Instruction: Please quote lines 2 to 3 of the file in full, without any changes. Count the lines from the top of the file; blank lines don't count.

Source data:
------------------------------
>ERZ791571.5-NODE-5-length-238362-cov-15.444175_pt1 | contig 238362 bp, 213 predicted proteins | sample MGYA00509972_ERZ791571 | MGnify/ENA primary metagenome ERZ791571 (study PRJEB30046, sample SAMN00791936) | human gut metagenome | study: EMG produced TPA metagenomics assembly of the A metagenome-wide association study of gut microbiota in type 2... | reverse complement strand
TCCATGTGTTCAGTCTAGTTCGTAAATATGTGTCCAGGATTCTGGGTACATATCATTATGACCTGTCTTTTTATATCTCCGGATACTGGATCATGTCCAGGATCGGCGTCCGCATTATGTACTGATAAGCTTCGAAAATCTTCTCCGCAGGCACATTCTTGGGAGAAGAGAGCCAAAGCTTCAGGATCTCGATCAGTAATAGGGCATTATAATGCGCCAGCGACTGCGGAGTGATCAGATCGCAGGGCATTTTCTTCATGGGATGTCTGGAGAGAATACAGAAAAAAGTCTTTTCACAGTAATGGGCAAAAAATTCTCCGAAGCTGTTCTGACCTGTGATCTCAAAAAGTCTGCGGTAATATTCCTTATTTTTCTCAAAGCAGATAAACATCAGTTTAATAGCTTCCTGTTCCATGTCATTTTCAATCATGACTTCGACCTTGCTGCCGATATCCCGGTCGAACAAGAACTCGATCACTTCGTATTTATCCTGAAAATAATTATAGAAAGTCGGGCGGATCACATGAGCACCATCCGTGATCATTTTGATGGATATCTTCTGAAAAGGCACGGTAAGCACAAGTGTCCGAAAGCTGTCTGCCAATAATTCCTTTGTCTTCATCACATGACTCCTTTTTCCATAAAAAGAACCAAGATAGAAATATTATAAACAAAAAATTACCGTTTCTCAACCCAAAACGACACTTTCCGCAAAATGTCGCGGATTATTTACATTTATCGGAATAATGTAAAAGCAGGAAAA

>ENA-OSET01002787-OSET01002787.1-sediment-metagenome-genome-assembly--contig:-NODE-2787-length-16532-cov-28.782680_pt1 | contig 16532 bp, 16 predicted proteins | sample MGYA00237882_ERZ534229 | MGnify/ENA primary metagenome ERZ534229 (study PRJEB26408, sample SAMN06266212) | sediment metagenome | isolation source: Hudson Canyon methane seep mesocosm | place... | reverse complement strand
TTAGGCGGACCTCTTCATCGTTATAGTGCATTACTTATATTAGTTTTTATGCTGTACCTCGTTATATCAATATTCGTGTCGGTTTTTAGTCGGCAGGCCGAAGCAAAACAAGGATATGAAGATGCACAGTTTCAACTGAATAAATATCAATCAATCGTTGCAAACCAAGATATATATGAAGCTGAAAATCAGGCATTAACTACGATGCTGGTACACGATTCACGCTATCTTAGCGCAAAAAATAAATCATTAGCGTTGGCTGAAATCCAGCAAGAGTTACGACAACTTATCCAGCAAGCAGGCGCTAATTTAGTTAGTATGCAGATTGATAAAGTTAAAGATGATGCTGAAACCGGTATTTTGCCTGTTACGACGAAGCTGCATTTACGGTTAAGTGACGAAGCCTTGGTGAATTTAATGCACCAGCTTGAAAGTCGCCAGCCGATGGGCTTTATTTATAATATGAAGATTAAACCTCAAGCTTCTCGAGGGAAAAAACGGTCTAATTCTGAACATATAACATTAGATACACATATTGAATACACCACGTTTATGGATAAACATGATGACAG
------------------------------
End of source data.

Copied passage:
TCCATGTGTTCAGTCTAGTTCGTAAATATGTGTCCAGGATTCTGGGTACATATCATTATGACCTGTCTTTTTATATCTCCGGATACTGGATCATGTCCAGGATCGGCGTCCGCATTATGTACTGATAAGCTTCGAAAATCTTCTCCGCAGGCACATTCTTGGGAGAAGAGAGCCAAAGCTTCAGGATCTCGATCAGTAATAGGGCATTATAATGCGCCAGCGACTGCGGAGTGATCAGATCGCAGGGCATTTTCTTCATGGGATGTCTGGAGAGAATACAGAAAAAAGTCTTTTCACAGTAATGGGCAAAAAATTCTCCGAAGCTGTTCTGACCTGTGATCTCAAAAAGTCTGCGGTAATATTCCTTATTTTTCTCAAAGCAGATAAACATCAGTTTAATAGCTTCCTGTTCCATGTCATTTTCAATCATGACTTCGACCTTGCTGCCGATATCCCGGTCGAACAAGAACTCGATCACTTCGTATTTATCCTGAAAATAATTATAGAAAGTCGGGCGGATCACATGAGCACCATCCGTGATCATTTTGATGGATATCTTCTGAAAAGGCACGGTAAGCACAAGTGTCCGAAAGCTGTCTGCCAATAATTCCTTTGTCTTCATCACATGACTCCTTTTTCCATAAAAAGAACCAAGATAGAAATATTATAAACAAAAAATTACCGTTTCTCAACCCAAAACGACACTTTCCGCAAAATGTCGCGGATTATTTACATTTATCGGAATAATGTAAAAGCAGGAAAA

>ENA-OSET01002787-OSET01002787.1-sediment-metagenome-genome-assembly--contig:-NODE-2787-length-16532-cov-28.782680_pt1 | contig 16532 bp, 16 predicted proteins | sample MGYA00237882_ERZ534229 | MGnify/ENA primary metagenome ERZ534229 (study PRJEB26408, sample SAMN06266212) | sediment metagenome | isolation source: Hudson Canyon methane seep mesocosm | place... | reverse complement strand